Already known as The Silicon Spa, this town is a centre for digital industries and it’s about to get a boost from the launch of a Creative Quarter. Combining period charm with modern innovation, Leamington Spa also has beautiful parks, excellent transport links, great schools and a town centre with interesting independent shops and cafes. The average property price is £386,000.
Donaghadee, Co Down
The benefits of living by the sea in a friendly community are attracting commuters from Belfast to this colourful seaside town which enjoys spectacular views. It’s also been getting attention from viewers of the BBC daytime TV drama Hope Street. This small town’s lively inhabitants come out in force for the summer and Christmas festivals. The average property costs £207,000, making this the most affordable place in the regional top 10.
NORTH & NORTHEAST
Whitley Bay, Tyne and Wear
Rapidly improving after years of decline, Whitley Bay boasts a beautiful beach perfect for a relaxing stroll, and good connections to the industrial town of Newcastle for work opportunities. The housing market here offers good value and Park View has become one of the best independent shopping streets in the country, featuring an artisan bakery and microbrewery, along with more traditional shops including a shoe repairer and butcher, all helping to make it a great place to live. Property prices average £302,000.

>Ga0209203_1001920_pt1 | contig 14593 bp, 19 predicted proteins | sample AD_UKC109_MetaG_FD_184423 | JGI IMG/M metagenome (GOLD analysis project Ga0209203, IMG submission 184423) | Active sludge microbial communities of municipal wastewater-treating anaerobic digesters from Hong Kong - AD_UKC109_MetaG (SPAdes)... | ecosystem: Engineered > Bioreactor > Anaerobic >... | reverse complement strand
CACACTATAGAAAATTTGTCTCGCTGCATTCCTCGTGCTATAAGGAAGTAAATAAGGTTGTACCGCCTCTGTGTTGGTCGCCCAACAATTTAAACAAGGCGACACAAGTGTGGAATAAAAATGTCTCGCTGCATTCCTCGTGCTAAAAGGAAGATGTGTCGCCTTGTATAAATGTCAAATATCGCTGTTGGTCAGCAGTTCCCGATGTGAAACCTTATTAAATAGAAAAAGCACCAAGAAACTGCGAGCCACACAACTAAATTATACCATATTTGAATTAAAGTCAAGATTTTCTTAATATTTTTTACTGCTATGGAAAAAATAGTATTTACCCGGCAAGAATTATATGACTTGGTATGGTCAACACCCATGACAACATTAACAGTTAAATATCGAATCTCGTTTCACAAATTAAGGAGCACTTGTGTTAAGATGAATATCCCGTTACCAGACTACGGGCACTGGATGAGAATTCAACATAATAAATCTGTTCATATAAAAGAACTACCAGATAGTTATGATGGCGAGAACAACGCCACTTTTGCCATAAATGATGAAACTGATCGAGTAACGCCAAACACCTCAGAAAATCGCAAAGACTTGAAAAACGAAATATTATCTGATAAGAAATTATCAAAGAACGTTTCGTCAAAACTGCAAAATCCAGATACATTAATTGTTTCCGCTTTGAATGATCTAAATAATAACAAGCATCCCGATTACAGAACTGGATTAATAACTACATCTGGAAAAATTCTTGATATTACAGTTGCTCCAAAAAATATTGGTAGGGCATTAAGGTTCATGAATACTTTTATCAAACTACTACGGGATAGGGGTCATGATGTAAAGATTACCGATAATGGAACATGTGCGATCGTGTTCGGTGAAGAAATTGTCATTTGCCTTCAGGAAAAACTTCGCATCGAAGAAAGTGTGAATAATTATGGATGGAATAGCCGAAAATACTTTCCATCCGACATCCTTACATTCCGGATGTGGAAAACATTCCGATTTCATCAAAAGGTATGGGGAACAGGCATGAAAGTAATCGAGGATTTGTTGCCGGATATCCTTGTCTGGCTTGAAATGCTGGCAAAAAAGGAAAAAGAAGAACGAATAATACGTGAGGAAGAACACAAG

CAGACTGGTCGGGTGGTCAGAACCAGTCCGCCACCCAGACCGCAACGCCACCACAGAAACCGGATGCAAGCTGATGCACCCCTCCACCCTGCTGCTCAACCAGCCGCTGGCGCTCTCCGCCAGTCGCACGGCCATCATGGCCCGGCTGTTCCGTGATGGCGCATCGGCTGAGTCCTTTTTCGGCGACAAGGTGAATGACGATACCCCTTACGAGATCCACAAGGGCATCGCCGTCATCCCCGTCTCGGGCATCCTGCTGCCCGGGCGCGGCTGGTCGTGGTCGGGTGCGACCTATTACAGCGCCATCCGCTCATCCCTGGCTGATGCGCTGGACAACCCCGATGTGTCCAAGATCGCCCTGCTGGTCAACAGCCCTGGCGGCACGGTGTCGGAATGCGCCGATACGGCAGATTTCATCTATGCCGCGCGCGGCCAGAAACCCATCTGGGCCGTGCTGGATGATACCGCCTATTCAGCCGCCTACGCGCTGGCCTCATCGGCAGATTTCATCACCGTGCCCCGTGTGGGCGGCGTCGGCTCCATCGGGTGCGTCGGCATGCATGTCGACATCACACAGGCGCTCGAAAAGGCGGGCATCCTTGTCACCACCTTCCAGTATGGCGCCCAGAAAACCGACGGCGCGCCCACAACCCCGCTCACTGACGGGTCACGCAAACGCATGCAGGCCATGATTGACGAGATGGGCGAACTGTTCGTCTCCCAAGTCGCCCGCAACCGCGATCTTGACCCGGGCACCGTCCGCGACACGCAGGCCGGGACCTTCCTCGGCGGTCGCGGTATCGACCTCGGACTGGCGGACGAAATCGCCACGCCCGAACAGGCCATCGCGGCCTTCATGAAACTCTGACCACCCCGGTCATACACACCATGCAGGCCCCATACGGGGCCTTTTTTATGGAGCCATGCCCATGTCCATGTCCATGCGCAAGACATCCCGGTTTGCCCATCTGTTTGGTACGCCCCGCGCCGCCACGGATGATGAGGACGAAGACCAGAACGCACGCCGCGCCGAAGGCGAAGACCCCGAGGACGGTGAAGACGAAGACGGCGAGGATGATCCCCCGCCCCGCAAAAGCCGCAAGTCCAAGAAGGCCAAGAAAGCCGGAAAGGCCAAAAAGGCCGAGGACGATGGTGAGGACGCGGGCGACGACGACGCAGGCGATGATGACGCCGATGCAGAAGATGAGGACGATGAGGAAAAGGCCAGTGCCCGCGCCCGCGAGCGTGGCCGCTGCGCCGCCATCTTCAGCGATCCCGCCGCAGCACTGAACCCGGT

Judges found a sense of optimism about the port city of Liverpool, from its hosting Eurovision to its development as a centre for science and tech and major projects such as new film studios and the Everton Stadium. Once a major seaport with an important maritime history – the Titanic set sail from its docks – today Liverpool is an exciting city that’s home to many young professionals and offers great employment opportunities. It’s the largest city in the top 10, and one of the most vibrant UK cities, known as a top spot for live music venues and its friendly locals. The guide tips the top districts in the city as Waterloo for the seaside, sunsets and independent shops, and Toxteth for its cultural and community vibe. Liverpool is also appealing for its well-priced housing: the average property price is £225,400.